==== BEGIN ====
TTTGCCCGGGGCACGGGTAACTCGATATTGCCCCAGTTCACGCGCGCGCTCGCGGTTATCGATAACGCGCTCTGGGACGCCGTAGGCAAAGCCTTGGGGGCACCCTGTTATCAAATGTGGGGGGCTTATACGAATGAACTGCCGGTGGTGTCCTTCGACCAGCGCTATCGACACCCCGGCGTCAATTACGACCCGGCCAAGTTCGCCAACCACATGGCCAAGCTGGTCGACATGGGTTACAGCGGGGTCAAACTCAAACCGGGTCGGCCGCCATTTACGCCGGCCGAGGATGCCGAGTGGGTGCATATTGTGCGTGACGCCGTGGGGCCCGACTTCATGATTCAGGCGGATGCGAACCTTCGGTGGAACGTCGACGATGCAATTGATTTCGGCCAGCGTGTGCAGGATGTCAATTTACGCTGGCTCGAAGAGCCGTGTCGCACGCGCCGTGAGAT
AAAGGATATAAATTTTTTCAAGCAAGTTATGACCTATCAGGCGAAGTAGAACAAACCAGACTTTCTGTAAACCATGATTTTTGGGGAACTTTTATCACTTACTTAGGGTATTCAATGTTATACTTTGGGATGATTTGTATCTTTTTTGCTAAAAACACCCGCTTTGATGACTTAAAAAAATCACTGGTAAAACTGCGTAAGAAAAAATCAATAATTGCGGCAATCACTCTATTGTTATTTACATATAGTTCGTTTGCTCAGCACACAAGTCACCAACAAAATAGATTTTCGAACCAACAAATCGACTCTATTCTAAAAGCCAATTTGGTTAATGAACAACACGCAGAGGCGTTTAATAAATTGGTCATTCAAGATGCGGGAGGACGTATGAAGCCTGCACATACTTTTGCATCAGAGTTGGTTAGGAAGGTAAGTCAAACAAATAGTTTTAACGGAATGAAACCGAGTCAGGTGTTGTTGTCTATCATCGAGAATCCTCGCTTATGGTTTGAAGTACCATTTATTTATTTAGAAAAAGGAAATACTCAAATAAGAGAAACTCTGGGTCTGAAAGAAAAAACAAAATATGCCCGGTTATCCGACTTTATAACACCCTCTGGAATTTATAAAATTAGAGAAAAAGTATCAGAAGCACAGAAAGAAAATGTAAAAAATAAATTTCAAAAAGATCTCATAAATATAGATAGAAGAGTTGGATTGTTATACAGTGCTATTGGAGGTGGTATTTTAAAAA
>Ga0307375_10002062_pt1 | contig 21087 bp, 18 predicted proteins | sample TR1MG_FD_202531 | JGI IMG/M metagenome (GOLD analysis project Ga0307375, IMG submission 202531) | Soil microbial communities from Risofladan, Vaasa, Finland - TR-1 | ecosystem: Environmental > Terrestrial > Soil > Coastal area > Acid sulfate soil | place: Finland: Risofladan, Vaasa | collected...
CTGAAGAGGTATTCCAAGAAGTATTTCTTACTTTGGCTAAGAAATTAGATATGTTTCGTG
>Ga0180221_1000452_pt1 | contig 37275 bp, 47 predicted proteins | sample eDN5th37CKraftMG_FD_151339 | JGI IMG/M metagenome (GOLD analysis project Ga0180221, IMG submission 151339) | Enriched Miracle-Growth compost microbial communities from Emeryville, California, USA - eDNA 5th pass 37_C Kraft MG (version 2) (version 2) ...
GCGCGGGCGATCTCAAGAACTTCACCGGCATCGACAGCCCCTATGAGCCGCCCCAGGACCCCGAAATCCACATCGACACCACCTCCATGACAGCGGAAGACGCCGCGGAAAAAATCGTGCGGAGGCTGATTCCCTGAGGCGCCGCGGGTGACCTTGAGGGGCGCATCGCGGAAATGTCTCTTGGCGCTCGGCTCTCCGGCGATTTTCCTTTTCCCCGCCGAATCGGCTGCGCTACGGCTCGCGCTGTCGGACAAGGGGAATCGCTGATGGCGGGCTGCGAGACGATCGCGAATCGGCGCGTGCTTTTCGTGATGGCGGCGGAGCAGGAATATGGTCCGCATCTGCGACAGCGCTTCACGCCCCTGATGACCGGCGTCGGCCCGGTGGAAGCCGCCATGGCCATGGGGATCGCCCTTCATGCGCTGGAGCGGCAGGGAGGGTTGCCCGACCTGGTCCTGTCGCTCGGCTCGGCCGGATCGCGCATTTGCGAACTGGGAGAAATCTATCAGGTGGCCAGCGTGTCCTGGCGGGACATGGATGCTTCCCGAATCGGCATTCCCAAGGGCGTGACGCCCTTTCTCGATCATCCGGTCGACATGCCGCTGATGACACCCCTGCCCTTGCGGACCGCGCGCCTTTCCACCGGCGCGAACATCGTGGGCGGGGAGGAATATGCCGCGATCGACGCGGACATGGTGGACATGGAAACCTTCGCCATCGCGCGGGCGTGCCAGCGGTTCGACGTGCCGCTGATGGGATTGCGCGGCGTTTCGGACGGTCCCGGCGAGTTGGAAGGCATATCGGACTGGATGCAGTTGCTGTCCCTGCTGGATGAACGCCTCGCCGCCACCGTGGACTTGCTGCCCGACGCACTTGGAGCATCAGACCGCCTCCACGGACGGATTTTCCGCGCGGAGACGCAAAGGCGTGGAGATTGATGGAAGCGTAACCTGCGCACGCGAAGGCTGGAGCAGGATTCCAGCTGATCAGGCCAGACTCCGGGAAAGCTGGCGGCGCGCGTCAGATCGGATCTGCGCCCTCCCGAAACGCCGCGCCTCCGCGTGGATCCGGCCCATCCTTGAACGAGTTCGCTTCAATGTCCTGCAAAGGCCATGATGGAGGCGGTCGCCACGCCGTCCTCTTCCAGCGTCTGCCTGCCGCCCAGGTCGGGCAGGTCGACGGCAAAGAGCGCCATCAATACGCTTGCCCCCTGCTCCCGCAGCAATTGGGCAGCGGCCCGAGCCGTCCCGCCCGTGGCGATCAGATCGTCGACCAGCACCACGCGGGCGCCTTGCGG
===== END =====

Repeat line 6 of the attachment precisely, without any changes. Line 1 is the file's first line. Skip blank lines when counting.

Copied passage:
GCGCGGGCGATCTCAAGAACTTCACCGGCATCGACAGCCCCTATGAGCCGCCCCAGGACCCCGAAATCCACATCGACACCACCTCCATGACAGCGGAAGACGCCGCGGAAAAAATCGTGCGGAGGCTGATTCCCTGAGGCGCCGCGGGTGACCTTGAGGGGCGCATCGCGGAAATGTCTCTTGGCGCTCGGCTCTCCGGCGATTTTCCTTTTCCCCGCCGAATCGGCTGCGCTACGGCTCGCGCTGTCGGACAAGGGGAATCGCTGATGGCGGGCTGCGAGACGATCGCGAATCGGCGCGTGCTTTTCGTGATGGCGGCGGAGCAGGAATATGGTCCGCATCTGCGACAGCGCTTCACGCCCCTGATGACCGGCGTCGGCCCGGTGGAAGCCGCCATGGCCATGGGGATCGCCCTTCATGCGCTGGAGCGGCAGGGAGGGTTGCCCGACCTGGTCCTGTCGCTCGGCTCGGCCGGATCGCGCATTTGCGAACTGGGAGAAATCTATCAGGTGGCCAGCGTGTCCTGGCGGGACATGGATGCTTCCCGAATCGGCATTCCCAAGGGCGTGACGCCCTTTCTCGATCATCCGGTCGACATGCCGCTGATGACACCCCTGCCCTTGCGGACCGCGCGCCTTTCCACCGGCGCGAACATCGTGGGCGGGGAGGAATATGCCGCGATCGACGCGGACATGGTGGACATGGAAACCTTCGCCATCGCGCGGGCGTGCCAGCGGTTCGACGTGCCGCTGATGGGATTGCGCGGCGTTTCGGACGGTCCCGGCGAGTTGGAAGGCATATCGGACTGGATGCAGTTGCTGTCCCTGCTGGATGAACGCCTCGCCGCCACCGTGGACTTGCTGCCCGACGCACTTGGAGCATCAGACCGCCTCCACGGACGGATTTTCCGCGCGGAGACGCAAAGGCGTGGAGATTGATGGAAGCGTAACCTGCGCACGCGAAGGCTGGAGCAGGATTCCAGCTGATCAGGCCAGACTCCGGGAAAGCTGGCGGCGCGCGTCAGATCGGATCTGCGCCCTCCCGAAACGCCGCGCCTCCGCGTGGATCCGGCCCATCCTTGAACGAGTTCGCTTCAATGTCCTGCAAAGGCCATGATGGAGGCGGTCGCCACGCCGTCCTCTTCCAGCGTCTGCCTGCCGCCCAGGTCGGGCAGGTCGACGGCAAAGAGCGCCATCAATACGCTTGCCCCCTGCTCCCGCAGCAATTGGGCAGCGGCCCGAGCCGTCCCGCCCGTGGCGATCAGATCGTCGACCAGCACCACGCGGGCGCCTTGCGG